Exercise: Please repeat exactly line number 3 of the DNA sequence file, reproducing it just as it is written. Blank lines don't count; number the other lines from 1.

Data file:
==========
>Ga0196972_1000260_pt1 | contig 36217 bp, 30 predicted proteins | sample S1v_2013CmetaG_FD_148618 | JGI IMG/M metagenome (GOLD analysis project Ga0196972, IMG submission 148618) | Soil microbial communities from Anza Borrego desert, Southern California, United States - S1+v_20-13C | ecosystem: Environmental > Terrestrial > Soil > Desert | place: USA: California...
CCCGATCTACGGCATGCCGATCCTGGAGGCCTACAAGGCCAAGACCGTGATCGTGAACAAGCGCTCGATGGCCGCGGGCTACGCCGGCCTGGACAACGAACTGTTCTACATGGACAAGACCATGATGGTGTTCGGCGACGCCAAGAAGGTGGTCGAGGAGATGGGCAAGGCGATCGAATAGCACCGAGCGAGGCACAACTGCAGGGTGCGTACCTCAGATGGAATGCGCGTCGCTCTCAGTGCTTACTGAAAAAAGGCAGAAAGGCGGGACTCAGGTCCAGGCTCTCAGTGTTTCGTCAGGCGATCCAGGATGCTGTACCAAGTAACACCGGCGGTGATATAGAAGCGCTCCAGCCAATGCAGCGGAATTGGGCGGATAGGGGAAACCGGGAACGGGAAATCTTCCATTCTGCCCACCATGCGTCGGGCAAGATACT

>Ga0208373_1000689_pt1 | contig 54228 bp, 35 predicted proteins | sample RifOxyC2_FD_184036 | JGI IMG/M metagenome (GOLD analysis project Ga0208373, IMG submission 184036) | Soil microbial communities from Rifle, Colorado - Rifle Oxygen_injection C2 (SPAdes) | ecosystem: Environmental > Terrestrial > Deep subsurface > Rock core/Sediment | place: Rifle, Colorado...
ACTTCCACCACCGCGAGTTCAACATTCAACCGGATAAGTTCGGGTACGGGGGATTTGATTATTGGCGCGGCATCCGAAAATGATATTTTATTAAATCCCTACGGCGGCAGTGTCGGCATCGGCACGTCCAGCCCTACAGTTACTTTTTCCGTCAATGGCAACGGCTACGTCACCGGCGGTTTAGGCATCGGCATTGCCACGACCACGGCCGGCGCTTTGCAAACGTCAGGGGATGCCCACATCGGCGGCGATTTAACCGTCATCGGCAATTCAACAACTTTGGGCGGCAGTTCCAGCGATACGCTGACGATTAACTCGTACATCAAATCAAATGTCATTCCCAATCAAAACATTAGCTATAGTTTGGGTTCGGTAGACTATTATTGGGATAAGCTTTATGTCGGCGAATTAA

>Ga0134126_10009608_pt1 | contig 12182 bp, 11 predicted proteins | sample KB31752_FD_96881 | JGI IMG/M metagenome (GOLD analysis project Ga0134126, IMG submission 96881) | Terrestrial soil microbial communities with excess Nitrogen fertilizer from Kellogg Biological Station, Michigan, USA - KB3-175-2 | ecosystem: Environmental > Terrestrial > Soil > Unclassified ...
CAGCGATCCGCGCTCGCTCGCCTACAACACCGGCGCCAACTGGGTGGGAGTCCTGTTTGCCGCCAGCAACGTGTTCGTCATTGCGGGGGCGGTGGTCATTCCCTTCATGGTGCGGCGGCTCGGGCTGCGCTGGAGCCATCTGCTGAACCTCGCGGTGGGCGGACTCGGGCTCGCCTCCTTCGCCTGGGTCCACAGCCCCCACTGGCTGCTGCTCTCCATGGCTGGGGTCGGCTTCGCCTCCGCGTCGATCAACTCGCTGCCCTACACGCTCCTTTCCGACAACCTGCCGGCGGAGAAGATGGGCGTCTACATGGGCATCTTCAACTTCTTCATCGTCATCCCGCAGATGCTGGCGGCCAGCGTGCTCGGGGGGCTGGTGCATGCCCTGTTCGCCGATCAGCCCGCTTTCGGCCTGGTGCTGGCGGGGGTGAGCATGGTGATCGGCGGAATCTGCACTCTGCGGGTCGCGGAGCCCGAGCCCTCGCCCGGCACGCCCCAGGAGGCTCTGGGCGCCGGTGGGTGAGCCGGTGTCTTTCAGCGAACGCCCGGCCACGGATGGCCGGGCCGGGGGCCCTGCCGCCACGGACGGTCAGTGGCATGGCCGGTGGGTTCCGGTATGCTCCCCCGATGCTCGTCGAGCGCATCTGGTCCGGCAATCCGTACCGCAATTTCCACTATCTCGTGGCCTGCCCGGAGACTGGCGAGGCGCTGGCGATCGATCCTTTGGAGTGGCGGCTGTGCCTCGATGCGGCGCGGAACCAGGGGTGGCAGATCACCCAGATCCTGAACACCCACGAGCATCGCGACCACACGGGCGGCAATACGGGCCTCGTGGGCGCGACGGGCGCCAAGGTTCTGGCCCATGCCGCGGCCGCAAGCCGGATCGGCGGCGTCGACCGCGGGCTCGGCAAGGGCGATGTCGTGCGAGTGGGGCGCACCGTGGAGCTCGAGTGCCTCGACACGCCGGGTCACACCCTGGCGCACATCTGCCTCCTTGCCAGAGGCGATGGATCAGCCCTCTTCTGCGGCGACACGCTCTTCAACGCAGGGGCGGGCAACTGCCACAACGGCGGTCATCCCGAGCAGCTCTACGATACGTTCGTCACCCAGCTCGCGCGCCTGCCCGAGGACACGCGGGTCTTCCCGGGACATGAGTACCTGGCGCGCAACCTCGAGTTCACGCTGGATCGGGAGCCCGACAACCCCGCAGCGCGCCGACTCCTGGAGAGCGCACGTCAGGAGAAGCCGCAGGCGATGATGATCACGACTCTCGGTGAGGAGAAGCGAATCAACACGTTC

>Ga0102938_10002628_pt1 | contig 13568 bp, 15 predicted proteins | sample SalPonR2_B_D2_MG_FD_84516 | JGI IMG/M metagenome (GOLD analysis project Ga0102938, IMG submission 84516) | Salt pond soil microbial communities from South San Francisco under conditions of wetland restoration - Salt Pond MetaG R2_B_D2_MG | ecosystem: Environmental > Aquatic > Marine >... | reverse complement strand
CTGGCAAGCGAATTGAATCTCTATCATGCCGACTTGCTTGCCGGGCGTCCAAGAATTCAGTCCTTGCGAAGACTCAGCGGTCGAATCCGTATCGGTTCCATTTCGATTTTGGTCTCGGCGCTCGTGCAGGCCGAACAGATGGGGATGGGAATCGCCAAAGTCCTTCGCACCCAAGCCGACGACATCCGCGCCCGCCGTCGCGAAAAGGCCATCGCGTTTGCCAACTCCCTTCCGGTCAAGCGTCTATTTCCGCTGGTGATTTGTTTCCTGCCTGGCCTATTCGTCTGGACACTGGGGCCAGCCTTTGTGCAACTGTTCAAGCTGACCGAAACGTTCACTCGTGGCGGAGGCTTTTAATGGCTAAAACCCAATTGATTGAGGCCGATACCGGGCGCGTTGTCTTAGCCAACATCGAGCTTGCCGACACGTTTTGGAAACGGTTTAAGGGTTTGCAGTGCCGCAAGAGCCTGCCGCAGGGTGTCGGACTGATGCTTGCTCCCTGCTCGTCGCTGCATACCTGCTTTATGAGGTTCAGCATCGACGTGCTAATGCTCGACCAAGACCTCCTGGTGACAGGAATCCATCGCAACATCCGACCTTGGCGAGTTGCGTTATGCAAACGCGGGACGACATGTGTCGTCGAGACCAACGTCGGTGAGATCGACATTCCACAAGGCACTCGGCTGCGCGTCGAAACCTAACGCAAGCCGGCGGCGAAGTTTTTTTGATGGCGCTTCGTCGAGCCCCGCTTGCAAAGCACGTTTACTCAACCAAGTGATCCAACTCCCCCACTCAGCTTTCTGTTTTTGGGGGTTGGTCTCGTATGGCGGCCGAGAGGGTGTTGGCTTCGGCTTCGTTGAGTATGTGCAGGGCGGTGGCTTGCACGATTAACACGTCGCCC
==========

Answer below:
>Ga0208373_1000689_pt1 | contig 54228 bp, 35 predicted proteins | sample RifOxyC2_FD_184036 | JGI IMG/M metagenome (GOLD analysis project Ga0208373, IMG submission 184036) | Soil microbial communities from Rifle, Colorado - Rifle Oxygen_injection C2 (SPAdes) | ecosystem: Environmental > Terrestrial > Deep subsurface > Rock core/Sediment | place: Rifle, Colorado...